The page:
Common Mistake 2: Praise is trivial or just-for-sake and serves no function

Sandwich feedback: when feedback is trivial or just for sake Suppose that Charlie led a brainstorming meeting for a new product. One of his new fresh-from-college employees proposed an idea that was not practicable. Charlie was annoyed with the idea and responded, “That is a stupid idea. You are thoughtless. You have been here for less than a week. I don’t think you are knowledgeable enough to contribute to our discussions here.”

Janet, Charlie’s boss, observed this interaction. After the meeting, she wanted to criticize Charlie for condemning the new employee in the presence of several other employees. Janet recalled the sandwich feedback technique. However, she could not conceive praise for Charlie. Hastily, she stated something trivial just for the sake of paving the way to her criticism.

  • Praise: “Charlie, good job organizing the meeting.”
  • Criticism: “I noticed that you openly called the new employee’s idea “foolish” and dismissed it. Don’t you realize he is fresh from college? Did you see his reaction? He felt dejected and showed no enthusiasm during the rest of the meeting. He was probably there to meet people from our department and learn how we manage projects. How can you expect him to feel happy about joining your team? I have noticed that you jump to criticize other people’s ideas in meetings. A good manager encourages participation. I think you should apologize to the new employee. [Pause]”
  • Praise: “Hmm … anyway. Good meeting. I liked your flowchart.”

As in the above example, for the sake of sandwiching their criticism, managers tend to offer unrelated—often trivial—praises when faced with the challenge of criticizing their employees. Such praise is inconsequential and, therefore, defeats the purpose of the sandwich technique.

Common Mistake 3: Employees get tuned in to the praise-criticism-praise pattern

Sandwich feedback: employees get tuned in to the pattern Once managers use the sandwich feedback technique a few times, employees recognize the praise-criticism-praise pattern. They realize that the managers offer criticism after initiating their conversations with praise. Subsequently they learn to discount this praise since such praise is just a lead-in to the criticism.

Sandwich feedback technique undermines your feedback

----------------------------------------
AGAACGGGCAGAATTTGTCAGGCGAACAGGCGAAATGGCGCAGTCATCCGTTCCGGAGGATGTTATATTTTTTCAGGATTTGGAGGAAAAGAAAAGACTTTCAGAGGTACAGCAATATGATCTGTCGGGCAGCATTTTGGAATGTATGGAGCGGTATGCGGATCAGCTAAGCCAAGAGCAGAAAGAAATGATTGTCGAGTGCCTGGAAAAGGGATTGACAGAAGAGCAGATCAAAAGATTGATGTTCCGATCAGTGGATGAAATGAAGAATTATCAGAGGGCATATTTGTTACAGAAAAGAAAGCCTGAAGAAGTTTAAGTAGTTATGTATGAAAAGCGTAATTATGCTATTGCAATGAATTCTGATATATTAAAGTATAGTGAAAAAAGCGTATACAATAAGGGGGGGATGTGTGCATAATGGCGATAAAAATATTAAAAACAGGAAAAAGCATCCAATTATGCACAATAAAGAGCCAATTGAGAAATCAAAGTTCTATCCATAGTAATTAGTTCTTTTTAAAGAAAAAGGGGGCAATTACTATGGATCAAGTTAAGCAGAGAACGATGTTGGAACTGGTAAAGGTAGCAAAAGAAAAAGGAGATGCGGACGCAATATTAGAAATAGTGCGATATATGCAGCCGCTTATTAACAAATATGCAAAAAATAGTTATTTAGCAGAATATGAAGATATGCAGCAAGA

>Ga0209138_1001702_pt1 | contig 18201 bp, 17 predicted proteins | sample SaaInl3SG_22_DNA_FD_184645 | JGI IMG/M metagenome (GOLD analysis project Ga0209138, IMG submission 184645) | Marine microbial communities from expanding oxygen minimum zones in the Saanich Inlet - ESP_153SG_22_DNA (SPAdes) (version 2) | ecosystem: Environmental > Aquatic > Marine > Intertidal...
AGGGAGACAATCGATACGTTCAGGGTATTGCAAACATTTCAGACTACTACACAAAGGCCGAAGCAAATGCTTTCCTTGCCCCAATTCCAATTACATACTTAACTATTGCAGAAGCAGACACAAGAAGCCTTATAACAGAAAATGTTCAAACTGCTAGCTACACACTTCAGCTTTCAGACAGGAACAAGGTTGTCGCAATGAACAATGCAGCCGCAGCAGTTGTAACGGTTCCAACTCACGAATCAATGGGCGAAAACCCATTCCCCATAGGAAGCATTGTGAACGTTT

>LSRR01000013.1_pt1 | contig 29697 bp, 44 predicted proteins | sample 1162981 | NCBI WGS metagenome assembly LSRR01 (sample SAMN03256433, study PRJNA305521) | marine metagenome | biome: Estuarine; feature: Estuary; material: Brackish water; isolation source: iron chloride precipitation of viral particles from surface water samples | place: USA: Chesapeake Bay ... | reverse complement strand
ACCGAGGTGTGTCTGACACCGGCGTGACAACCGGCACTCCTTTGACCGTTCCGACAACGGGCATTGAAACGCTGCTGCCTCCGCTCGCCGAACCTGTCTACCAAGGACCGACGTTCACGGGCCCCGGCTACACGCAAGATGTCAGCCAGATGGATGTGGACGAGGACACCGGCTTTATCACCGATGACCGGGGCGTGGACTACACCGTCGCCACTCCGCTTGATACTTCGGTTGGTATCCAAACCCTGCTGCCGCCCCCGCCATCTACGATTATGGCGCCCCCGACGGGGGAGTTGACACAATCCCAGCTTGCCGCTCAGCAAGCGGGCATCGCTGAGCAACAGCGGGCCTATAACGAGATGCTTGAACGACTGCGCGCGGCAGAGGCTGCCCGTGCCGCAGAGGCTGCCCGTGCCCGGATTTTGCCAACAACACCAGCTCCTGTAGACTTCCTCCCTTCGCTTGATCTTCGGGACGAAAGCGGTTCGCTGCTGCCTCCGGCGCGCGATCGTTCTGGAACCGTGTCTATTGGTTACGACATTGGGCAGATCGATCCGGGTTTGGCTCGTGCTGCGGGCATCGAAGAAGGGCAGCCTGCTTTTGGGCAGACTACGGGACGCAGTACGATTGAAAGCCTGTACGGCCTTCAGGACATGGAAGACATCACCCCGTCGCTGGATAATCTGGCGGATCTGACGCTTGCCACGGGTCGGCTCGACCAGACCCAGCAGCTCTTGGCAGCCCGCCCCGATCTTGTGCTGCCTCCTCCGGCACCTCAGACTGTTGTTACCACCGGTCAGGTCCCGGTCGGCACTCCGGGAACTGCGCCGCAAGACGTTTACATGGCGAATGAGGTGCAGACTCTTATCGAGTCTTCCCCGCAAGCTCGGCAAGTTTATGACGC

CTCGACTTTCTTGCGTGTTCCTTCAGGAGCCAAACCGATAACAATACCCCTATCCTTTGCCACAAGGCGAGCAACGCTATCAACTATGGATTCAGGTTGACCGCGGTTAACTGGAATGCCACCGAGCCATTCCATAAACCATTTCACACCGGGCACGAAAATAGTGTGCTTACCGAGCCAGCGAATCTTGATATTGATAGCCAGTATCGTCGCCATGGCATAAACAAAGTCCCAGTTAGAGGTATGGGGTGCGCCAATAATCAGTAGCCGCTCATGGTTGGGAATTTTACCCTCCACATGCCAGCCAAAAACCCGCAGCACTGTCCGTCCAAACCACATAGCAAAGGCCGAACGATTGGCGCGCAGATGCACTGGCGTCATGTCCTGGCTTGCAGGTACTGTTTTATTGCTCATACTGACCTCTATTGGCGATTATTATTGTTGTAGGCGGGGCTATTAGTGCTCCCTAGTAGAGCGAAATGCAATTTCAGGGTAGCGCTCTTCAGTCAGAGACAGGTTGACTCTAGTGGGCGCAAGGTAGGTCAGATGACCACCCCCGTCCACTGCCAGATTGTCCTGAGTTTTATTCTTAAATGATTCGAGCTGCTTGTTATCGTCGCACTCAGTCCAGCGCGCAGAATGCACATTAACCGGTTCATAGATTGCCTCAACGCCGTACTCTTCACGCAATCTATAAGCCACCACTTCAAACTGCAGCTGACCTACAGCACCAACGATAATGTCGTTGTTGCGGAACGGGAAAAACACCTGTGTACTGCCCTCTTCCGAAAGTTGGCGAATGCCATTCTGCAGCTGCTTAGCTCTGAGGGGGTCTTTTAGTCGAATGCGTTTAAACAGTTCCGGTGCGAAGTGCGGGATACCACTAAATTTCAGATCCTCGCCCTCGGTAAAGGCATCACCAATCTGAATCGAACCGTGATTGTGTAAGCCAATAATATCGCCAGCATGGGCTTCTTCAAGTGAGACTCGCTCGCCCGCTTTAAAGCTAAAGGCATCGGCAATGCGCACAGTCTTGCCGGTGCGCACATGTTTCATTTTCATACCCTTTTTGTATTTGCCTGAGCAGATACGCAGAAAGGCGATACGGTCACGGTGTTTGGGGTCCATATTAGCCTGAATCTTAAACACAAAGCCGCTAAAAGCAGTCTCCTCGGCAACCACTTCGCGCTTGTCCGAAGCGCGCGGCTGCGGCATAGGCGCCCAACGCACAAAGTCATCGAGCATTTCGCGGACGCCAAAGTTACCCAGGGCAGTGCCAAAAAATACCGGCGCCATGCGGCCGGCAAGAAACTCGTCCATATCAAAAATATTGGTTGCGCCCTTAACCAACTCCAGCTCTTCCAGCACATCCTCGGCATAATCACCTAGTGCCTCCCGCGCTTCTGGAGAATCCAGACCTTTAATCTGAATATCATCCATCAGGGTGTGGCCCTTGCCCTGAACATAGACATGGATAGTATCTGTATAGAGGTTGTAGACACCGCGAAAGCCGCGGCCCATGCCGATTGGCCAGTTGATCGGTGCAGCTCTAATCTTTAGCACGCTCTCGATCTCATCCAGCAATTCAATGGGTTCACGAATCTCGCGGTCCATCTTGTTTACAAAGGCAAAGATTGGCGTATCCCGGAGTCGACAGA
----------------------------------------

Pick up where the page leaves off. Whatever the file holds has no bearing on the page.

Idea for Impact: Compliment Sandwiches are Easily Spotted as Inauthentic; The Sandwich Feedback Technique is Ineffective

Frequently, from the aforementioned mistakes, the sandwich technique undercuts praise with criticism. A praise followed by criticism undermines the positive impact of praise and weakens the corrective feedback’s significance.

Sandwich feedback is perhaps best used to help new managers develop feedback skills: to provide affirmative feedback to encourage employees to repeat desired behaviors and to offer corrective feedback to influence change. Once managers are comfortable giving feedback, they can focus on discussing what their employees do right and defer offering corrective feedback for other conversations.

In summary, it’s best to be direct when giving feedback, because the compliment sandwiches are easily spotted as inauthentic. Feedback is effective only when it’s timely, relevant and forthright. Tomorrow’s article will introduce an effective feedback technique.

The Compliment Sandwich Feedback Technique, with Examples

Sandwich Feedback Technique

This article presents the popular ‘compliment sandwich technique’ for giving interpersonal feedback. Tomorrow’s follow-up article will critique this method and discuss three common mistakes that render the sandwich technique ineffective.

These discussions and examples focus on manager-to-employee feedback. This analysis is, however, relevant to other interpersonal contexts—between peers or spouses, for instance.

Managers Often Resent Giving Corrective Feedback

Managers Often Resent Giving Corrective Feedback Feedback is a central component of the manager-employee relationship. Often, managers are reluctant resent giving corrective (or negative) feedback. They assume employee defensiveness and fear that negative feedback will offend the employee and thus affect their rapport with the employee. Such managers are likely to withhold criticism. They fail to provide timely, relevant feedback in various circumstances, from employee tardiness to inappropriate attire (especially if the employee is of the opposite gender.)